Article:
After outperforming the first two months of the year, the home building stocks have been falling apart in March as investors begin to second-guess the housing recovery.
The 10 percent pullback in the SPDR S&P Homebuilders ETF (NYSE:XHB) from a multi-year high could either be the beginning of a sustained sell-off or simply a pullback from a high that is a buying opportunity.
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Tuesday morning, the Case-Shiller Home Price Index showed housing prices up 0.8 percent month-over-month in January and an increase of 13.2 percent from one year earlier. Both numbers were pretty much in line with expectations, but that was enough to help XHB and the housing sector open higher. Also helping the optimism for the sector today is the January FHFA Housing Price Index, which rose by 0.5 percent, slightly above the estimate of 0.4 percent.
Barclays was out with a call on the sector today and they are moving from being cautious towards the group to having a more balanced outlook. The report went on to say that the outperformance this year will be more stock-specific than it typically has been. Their top pick in homebuilding is D.R. Horton (NYSE:DHI).
XHB is an interesting investment because even though it has homebuilders in the name, only 27 percent of the portfolio is invested in the homebuilders. Building products make up 28 percent, home furnishing retail is 15 percent and home furnishings are 12 percent.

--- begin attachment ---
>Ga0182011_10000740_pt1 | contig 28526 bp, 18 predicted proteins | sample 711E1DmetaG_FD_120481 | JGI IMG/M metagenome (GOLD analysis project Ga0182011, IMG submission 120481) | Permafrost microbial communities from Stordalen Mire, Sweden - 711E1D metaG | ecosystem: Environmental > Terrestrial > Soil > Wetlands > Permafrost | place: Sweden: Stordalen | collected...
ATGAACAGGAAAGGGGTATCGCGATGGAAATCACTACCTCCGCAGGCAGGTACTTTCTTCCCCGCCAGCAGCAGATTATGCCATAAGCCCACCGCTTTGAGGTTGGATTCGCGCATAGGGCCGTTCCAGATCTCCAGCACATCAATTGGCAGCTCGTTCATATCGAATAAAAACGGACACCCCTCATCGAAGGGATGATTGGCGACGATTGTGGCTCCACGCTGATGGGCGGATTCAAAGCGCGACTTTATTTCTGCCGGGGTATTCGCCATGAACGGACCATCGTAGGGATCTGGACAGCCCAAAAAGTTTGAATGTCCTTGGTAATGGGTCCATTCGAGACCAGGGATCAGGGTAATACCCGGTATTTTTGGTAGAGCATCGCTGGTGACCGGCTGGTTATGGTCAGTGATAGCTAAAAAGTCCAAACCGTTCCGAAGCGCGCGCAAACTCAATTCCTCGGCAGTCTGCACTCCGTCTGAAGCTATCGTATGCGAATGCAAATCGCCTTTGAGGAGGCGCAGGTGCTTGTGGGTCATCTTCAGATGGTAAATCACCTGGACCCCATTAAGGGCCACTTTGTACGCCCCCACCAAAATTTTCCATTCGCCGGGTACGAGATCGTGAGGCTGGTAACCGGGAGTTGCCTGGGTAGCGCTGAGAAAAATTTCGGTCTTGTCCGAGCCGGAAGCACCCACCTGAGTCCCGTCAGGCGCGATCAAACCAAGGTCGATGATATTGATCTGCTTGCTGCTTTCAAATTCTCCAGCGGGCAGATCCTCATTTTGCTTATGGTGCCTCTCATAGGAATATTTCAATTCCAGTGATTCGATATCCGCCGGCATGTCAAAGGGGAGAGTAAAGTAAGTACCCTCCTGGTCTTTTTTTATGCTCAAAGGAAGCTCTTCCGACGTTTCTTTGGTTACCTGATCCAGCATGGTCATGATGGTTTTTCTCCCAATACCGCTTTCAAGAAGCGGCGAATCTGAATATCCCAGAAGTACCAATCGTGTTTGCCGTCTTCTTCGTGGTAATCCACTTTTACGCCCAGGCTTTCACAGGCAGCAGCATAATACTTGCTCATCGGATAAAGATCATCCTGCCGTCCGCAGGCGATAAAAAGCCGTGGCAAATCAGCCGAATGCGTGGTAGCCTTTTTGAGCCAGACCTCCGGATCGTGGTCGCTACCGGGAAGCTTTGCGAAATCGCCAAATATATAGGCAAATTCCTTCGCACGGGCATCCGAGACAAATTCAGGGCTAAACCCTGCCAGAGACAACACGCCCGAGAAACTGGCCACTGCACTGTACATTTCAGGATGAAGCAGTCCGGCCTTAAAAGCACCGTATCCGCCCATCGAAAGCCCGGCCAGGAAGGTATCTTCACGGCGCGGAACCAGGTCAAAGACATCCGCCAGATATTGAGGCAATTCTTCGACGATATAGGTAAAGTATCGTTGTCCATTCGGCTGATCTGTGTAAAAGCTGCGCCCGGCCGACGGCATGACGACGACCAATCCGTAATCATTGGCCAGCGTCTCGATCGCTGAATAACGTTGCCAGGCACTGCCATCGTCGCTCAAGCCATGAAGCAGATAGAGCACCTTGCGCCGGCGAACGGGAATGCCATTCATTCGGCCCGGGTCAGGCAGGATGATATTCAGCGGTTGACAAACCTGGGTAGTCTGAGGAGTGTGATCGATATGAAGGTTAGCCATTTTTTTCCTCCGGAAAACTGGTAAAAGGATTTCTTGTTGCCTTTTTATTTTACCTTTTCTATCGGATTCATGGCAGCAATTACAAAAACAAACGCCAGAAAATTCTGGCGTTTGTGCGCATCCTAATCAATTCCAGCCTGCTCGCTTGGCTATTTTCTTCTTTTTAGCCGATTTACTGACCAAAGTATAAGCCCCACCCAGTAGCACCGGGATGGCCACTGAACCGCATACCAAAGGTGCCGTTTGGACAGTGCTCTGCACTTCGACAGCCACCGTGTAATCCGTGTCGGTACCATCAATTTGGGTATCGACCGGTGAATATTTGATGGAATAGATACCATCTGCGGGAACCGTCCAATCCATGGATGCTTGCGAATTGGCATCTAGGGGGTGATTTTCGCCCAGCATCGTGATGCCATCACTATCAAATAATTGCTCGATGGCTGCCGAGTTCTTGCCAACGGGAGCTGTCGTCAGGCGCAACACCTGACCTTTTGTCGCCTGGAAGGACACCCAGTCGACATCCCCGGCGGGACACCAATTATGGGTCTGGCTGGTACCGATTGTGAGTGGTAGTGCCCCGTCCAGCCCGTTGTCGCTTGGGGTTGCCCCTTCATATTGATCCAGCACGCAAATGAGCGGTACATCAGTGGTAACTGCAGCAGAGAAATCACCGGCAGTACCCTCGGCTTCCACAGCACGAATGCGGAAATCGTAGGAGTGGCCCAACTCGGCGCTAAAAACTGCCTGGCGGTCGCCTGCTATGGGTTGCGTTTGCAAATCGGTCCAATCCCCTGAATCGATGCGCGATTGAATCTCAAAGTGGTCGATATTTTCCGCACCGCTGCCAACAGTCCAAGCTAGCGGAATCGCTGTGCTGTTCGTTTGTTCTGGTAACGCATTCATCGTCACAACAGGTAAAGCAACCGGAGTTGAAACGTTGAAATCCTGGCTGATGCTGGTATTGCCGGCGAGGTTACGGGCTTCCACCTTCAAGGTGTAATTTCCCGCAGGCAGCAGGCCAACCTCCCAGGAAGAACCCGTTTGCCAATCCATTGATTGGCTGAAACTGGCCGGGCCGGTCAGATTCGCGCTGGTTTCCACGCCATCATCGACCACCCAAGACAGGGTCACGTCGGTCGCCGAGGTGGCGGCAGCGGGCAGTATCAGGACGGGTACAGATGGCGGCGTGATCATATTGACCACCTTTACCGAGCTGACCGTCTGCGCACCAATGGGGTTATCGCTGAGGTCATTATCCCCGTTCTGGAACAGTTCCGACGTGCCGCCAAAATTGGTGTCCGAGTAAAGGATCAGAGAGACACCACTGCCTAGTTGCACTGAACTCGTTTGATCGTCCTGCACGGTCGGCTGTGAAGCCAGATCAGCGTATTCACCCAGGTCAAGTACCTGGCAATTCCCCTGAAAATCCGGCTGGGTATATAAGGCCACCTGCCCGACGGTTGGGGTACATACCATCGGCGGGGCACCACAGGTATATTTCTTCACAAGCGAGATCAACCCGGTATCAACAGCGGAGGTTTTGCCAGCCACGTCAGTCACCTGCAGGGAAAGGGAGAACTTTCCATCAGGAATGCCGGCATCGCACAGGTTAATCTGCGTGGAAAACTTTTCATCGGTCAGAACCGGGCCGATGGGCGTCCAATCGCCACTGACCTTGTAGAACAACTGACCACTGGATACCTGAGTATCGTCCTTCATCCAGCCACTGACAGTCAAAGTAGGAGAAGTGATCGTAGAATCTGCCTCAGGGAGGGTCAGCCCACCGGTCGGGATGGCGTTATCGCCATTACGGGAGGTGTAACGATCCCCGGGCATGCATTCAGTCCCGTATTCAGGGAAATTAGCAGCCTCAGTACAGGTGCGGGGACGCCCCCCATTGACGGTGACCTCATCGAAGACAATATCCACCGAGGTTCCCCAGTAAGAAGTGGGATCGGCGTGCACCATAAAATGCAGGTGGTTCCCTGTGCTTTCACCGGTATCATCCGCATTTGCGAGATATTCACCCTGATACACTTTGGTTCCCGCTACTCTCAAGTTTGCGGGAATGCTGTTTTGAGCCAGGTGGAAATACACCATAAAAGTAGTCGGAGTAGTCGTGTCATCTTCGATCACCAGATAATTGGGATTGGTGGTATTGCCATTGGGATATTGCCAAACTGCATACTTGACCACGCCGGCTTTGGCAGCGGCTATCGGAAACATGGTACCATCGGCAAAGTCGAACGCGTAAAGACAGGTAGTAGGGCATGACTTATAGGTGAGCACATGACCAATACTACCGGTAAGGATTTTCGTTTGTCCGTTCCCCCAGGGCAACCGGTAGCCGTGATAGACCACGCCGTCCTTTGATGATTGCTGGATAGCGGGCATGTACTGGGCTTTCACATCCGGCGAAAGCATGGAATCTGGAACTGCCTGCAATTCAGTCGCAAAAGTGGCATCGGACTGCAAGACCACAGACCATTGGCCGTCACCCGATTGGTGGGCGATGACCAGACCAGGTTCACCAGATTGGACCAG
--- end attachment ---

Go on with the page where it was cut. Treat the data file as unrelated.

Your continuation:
A competitor of XHB is the iShares U.S. Home Construction ETF (NYSE:ITB), which is more of a homebuilder ETF. The homebuilders make up 65 percent of the portfolio, followed by building materials at 19 percent, and home improvement stores with 12 percent.
As far as performance, XHB has gained 8.5 percent in the last 12 months versus a gain of only 0.5 percent for ITB. The makeup of the two portfolios has some overlap, but for the most part investors are choosing between two very different ETFs.
When investors are considering investing in the homebuilder stocks there are a few options. First they could go with ITB, which is the closest product to tracking the companies that build homes. An investor could also opt to be a stock picker just as Barclays suggests. Or the final option is to buy a handful of stocks and build an ETF.
While the last option may be fun, it is very costly. Going the Barclays route does offer a high reward potential, but stock-specific risk will be extreme. Therefore an ETF appears to be the best option to play the housing market.
Matt McCall is the editor of ETF newsletterMarkETForceavailable at marketfy.com
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